Abortion Journals: Inaccessibility can be Isolating

Abortion Journals: Inaccessibility can be Isolating

Welcome to Abortion Journals, where we are exploring a deeper conversation around abortion. We’re giving real people an anonymous platform to share their stories about having their abortion, and delving into all the layers of this complex experience. 

Age: 27
Occupation: Operations Manager
Relationship status: Married
Politics: Leftist/Socialist
Pronouns: She/her

Day 1: 3 months ago, I made the switch from hormonal birth control to a spermicide, Phexxi. After being on various hormonal options for 12+ years, I’m ready to give my body a break until my husband and I are ready for kids. Perhaps most importantly, I’d like to get to know who I am without additional progesterone. The process has been overwhelmingly positive - with Natural Cycles, I’ve been tracking my ovulation by temperature, and I’m feeling more in tune with my body than ever. My anxiety is down, energy is up, and for the first time, I’m able to feel when my period vs. when I took the placebo pill or removed the vaginal ring. One of the main signals that my period is coming is a headache the day before my cycle starts. According to the Natural Cycles app, I am supposed to start my period today. My headache never came. 

Day 3: Maybe this is just instinct, but I know that I’m pregnant, without a test. The anxiety is eating me alive, and I start to connect the dots between symptoms (an unusually upset stomach for a few weeks) and pregnancy. I haven’t told anyone yet, and I ordered some pregnancy tests online, telling my husband it’s “just to be sure”. 

Day 4: The tests arrive, and I rush to the bathroom. There is the faintest pink line, and my stomach drops. I laugh at the absurdity of it all - within 3 months of getting off birth control (and within 1 year of getting married), we were pregnant, and I knew immediately that I’d be getting an abortion. Kids are a part of our plan, and we know there is never a perfect time, but I’ve recently been laid off from work, and really, I’m not ready. We both love our life as it is right now, and we’re yet willing to sacrifice so much of our freedom and time for a child. We are on the same page about not wanting kids now, but ultimately, this is my decision.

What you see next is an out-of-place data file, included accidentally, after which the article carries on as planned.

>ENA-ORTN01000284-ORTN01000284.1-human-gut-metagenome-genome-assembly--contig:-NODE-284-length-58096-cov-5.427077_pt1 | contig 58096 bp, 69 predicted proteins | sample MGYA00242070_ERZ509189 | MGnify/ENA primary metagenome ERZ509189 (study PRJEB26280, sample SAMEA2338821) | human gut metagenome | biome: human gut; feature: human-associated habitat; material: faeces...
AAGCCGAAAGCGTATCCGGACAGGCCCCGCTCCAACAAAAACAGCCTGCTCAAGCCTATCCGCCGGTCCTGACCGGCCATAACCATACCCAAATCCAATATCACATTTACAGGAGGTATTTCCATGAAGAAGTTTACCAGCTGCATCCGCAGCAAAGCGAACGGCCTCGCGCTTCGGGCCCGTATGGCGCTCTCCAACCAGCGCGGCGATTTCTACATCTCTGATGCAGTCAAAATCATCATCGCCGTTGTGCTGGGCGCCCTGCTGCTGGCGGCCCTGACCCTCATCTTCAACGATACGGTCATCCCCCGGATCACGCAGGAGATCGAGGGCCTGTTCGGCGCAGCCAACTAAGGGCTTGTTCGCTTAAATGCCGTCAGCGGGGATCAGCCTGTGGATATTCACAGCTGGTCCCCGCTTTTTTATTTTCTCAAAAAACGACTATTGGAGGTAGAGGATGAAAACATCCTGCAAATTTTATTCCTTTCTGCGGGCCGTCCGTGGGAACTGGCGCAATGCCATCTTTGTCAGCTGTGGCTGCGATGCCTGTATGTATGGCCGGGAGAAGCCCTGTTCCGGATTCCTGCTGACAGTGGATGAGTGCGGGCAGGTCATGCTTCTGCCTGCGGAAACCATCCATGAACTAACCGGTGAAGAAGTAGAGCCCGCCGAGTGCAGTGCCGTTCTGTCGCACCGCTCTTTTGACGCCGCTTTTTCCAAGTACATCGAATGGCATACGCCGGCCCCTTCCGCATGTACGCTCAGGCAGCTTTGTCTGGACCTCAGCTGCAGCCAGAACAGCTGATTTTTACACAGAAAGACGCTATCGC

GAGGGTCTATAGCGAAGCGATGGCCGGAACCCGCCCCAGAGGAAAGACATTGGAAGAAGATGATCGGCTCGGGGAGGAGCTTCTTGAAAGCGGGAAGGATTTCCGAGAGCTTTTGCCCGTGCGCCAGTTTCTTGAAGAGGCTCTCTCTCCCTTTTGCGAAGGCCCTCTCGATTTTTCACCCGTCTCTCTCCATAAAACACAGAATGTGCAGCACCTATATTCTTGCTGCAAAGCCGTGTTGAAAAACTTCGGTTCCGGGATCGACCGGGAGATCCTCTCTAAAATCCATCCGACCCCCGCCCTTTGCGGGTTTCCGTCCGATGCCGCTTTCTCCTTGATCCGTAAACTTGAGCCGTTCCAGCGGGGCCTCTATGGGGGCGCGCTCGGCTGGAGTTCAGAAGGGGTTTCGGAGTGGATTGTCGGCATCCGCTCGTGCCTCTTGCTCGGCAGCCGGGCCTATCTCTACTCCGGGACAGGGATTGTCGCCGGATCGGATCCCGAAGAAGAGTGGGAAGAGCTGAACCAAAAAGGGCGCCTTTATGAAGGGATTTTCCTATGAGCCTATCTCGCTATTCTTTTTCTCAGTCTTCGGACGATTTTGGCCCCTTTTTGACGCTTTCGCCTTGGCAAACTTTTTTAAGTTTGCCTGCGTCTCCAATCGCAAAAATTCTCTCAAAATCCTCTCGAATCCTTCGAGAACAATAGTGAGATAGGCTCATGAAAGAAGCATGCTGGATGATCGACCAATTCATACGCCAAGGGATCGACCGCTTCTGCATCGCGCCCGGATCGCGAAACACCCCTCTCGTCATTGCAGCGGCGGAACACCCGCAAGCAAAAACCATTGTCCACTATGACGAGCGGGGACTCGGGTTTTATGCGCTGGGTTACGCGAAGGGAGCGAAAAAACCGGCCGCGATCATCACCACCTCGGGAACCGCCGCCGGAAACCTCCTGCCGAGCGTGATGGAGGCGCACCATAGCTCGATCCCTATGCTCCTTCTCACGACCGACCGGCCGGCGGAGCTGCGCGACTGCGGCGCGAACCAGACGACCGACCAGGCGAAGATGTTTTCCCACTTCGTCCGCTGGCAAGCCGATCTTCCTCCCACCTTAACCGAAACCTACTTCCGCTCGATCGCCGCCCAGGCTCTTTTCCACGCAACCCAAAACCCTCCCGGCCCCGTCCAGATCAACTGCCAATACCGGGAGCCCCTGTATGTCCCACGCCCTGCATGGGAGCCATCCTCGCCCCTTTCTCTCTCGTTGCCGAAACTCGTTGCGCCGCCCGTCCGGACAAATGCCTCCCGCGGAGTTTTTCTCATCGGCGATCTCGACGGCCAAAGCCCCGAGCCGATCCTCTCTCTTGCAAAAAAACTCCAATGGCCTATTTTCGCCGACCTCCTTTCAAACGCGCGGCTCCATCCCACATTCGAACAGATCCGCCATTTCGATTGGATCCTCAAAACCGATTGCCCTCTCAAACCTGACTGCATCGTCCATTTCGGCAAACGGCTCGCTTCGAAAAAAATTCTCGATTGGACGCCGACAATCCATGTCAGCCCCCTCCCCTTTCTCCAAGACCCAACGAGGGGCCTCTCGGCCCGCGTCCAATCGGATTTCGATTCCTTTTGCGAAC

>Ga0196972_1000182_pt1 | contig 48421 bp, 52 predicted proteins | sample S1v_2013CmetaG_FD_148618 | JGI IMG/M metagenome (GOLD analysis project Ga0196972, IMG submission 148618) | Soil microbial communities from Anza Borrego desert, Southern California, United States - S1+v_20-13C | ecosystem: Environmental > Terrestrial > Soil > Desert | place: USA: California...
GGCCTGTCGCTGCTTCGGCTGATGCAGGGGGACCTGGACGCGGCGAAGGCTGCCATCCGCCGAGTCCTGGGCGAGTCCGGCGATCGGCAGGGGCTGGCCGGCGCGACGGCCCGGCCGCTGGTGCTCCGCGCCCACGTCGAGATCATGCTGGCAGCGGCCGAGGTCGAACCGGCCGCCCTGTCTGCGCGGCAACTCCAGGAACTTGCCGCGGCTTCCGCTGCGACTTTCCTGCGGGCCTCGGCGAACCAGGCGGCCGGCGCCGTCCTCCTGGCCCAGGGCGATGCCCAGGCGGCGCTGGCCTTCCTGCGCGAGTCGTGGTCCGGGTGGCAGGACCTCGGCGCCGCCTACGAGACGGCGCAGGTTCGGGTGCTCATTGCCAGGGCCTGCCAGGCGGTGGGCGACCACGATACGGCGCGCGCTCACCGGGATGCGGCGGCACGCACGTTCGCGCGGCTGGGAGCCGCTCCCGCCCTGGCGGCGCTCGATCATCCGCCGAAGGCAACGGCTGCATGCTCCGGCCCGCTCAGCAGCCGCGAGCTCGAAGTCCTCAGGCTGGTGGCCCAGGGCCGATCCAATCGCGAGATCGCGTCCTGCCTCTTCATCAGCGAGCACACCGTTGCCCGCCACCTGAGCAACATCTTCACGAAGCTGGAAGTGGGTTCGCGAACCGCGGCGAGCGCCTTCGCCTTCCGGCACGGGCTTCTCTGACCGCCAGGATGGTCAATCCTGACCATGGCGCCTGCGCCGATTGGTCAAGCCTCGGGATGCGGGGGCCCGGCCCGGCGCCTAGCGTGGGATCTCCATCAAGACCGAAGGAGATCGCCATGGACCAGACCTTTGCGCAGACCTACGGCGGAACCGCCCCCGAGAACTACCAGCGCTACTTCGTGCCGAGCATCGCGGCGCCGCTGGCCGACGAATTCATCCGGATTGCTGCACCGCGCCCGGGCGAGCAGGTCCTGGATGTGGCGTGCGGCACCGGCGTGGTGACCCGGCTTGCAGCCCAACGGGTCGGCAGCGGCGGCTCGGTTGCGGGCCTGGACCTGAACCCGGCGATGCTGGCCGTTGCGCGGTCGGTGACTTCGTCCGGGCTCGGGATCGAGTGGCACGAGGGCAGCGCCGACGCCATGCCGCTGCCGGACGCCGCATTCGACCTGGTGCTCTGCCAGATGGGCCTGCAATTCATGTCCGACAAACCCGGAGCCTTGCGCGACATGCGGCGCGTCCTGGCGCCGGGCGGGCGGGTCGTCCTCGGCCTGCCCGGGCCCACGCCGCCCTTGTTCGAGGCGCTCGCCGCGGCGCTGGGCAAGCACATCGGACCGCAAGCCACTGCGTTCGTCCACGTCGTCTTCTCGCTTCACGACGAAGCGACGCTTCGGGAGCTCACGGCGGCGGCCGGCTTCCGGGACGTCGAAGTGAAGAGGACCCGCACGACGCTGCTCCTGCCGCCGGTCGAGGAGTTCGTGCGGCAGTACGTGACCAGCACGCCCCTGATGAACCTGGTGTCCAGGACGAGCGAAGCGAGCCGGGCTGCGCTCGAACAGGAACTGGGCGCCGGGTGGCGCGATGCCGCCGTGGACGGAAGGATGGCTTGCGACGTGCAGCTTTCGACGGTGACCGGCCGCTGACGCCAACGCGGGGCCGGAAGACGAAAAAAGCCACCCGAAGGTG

I call in my husband and we both stare at each other and the multiple positive tests, terrified of what comes next. I calculate how far along I am - 4 weeks and 6 days - and look up what my options are. There’s only one Planned Parenthood in my city that provides abortions, and it’s 30 minutes away. There are walk-in appointments for ultrasounds tomorrow from 8AM-9:30AM, and I need two appointments 24 hours apart to be prescribed the abortion pills, so I decided to make my way there in the morning. 

Day 5: When I arrive at PP at 7:55AM, there is already a line wrapped around the building. After standing outside for ~5 minutes, the staff let me know that they are fully booked for walk-ins and appointments for the day, gave me a form to fill out with my place in the waitlist line for the day (I’m 14th), and sent me on my way. At this point, I’ve given up on doing this “the right way”. Every other clinic in my city doesn’t take insurance, and I can’t afford $600 in ultrasounds and appointments for a doctor to tell me what I already know - I’m pregnant, 5 weeks, and I need an abortion before this goes on any longer. I placed an order on PrivateEmma, an online abortion provider who sends the pills to your home. It was about $140, and after filling out a quick form, they confirmed my order via email. 

Day 6: Now that most of the administrative stress is over, the waiting game begins, and my husband and I are emotionally processing what this means for us and our future, as a couple and future parents. We have talked about kids extensively, are both in solo therapy to work through our personal struggles and break any generational cycles. 

We talk through all of the questions this situation brings up: When will be the right time? 5 years? 10? What do we need to be ready? How old is too old to have a child? Are you sure this is what you want to do? Are we bad people for doing this when we have the means to take care of a child now? I’m forced to confront my own concerns - aging parenthood, fertility, finances, family, moving… the list is endless. My own struggles with perfectionism and fear of failing feel grossly overwhelming, and admitting to myself and others that I have to get an abortion feels like an embarrassing admission of failure.